Coriant’s History

January 26, 2016 in Business, Tech Business

As the years go on and more businesses come into fruition, technology forces many of them to adapt and change to the environment. Coriant, a telecommunications company, is just one example of how technology is pushing everything forward.

Coriant is the name of an independent telecom company that first came into being back in 2013. Originally, the company was a part of the larger Nokia Siemens Networks, which in turn was owned by Marlin Equity Partners. On May the Sixth of 2013, the company declared its own independence and operated as its own entity, after having merged with another company called Sycamore earlier. Only just recently, Marlin Equity has taken steps to merge with Coriant and Tellabs, another telecom company, as the whole group together will be run as Coriant.

Throughout its short history, Coriant has enjoyed much success as well as changes in leadership, one of them coming in the form of current CEO Shaygan Kheradpir.

Kheradpir was recently named the CEO of the company, after having spent plenty of time working closely with the vendors and team specialists to support the company and finding new avenues of success. He replaces former CEO Pat DiPietro, who is now serving as the vice chairman of Coriant.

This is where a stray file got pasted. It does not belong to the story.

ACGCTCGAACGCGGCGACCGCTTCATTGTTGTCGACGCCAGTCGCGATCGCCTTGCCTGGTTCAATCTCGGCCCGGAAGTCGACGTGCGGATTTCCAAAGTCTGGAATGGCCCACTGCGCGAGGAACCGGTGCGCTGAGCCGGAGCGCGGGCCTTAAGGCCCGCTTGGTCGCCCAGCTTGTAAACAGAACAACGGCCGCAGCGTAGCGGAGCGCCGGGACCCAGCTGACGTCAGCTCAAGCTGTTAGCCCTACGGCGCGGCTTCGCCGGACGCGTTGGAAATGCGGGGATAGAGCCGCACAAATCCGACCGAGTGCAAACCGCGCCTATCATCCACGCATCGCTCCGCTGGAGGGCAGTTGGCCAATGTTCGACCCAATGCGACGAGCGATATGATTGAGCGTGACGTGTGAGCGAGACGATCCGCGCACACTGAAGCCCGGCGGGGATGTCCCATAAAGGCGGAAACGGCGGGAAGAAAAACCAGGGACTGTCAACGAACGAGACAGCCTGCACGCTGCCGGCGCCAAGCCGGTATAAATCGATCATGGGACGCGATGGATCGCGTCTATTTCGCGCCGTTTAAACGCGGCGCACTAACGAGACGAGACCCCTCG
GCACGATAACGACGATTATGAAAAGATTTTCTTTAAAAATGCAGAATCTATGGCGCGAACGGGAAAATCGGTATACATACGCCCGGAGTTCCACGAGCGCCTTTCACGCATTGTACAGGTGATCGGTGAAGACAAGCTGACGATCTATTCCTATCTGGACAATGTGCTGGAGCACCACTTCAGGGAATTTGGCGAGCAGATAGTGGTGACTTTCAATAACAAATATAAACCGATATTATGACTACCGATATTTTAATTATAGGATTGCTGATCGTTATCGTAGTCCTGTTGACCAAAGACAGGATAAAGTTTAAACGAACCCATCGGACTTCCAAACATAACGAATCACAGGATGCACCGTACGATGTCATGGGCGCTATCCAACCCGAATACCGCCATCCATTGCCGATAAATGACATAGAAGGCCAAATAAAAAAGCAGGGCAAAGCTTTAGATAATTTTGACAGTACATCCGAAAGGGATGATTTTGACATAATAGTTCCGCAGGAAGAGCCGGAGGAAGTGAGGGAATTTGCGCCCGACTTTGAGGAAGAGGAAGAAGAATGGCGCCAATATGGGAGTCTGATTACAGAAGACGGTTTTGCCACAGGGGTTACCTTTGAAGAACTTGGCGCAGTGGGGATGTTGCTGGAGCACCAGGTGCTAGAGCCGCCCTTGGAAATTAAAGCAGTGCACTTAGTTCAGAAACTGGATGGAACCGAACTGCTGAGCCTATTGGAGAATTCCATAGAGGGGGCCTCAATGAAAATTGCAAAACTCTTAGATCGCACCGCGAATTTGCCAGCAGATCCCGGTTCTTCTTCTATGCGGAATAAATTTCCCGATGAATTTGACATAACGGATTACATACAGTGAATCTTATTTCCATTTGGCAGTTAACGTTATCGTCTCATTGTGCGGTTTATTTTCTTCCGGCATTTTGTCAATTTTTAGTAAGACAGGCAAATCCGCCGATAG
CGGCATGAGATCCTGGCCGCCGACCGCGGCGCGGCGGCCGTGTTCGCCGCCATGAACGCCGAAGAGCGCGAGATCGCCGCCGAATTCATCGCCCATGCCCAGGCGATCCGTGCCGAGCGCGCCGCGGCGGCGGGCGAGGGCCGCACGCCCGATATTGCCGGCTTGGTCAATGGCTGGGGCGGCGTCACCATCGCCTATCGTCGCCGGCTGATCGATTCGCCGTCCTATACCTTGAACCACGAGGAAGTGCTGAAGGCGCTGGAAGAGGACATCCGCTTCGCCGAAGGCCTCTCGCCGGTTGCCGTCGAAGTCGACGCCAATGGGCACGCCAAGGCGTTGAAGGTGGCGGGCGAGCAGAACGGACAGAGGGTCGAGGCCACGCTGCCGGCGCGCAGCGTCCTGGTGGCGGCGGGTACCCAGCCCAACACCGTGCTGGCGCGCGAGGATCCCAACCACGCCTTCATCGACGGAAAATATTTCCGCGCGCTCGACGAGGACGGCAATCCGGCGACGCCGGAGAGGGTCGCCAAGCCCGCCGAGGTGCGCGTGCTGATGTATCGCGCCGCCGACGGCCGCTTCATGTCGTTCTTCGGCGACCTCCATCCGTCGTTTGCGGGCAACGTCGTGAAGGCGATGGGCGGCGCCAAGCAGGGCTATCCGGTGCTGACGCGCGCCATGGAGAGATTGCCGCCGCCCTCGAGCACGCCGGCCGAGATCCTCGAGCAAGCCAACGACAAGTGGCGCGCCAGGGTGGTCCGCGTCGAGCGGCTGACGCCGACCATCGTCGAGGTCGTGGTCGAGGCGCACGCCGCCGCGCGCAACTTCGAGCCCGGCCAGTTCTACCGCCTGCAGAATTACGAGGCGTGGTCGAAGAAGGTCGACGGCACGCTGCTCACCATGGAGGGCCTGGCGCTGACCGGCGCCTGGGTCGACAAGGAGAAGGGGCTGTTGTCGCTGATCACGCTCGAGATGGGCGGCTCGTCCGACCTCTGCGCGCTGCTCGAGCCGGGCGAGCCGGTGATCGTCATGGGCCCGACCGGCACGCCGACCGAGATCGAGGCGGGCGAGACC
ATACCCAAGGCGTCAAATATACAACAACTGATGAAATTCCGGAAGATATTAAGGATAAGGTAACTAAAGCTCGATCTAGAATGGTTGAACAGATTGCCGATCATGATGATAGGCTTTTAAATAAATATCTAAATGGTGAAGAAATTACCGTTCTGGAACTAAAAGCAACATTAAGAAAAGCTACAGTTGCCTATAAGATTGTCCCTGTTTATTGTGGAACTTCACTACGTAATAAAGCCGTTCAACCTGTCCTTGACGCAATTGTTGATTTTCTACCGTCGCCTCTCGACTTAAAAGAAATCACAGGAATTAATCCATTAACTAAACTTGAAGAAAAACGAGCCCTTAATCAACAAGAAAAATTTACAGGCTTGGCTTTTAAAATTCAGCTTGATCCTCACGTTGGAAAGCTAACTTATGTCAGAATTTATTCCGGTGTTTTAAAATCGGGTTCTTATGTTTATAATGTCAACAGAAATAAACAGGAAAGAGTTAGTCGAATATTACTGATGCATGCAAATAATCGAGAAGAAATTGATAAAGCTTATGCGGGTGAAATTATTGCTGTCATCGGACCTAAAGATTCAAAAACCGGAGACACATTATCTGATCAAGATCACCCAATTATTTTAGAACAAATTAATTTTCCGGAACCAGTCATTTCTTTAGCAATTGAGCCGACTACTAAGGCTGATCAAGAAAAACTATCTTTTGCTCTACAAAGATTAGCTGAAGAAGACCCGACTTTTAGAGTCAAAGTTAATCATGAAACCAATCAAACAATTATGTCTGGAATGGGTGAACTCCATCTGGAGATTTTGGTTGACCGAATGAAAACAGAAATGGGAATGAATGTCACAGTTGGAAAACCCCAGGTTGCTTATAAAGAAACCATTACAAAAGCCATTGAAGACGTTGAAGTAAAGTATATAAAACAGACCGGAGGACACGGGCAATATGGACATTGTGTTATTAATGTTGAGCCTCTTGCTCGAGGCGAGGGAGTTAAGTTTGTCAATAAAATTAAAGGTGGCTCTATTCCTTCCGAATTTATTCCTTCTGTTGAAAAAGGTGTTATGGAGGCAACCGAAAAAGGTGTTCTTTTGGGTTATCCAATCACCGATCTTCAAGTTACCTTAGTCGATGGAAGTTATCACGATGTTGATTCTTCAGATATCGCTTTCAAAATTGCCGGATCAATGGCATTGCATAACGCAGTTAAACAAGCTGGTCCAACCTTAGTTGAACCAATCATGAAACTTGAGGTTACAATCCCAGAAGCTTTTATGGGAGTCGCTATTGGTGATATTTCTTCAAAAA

Kheradpir is a London native who spent a large chunk of his youth living in Iran. After completing his high school years, he moved to the United States and attended Cornell University. While there he earned his bachelors, masters and doctorate degrees in the field of electrical engineering. Upon completing his college studies, Kheradpir grabbed his first job at GTE Laboratories, where he worked as a network routing manager. He was so good at this job he was given a promotion to chief information officer of the company. Shortly afterwards in 2000, GTE and Bell Atlantic merged to form Verizon, where he remained the CIO. While at Verizon, he was responsible for multiple feats, including reducing the spending budget for the company and reducing the number of information technology staff needed to run everything. He also negotiated with vendors to reduce their spending prices.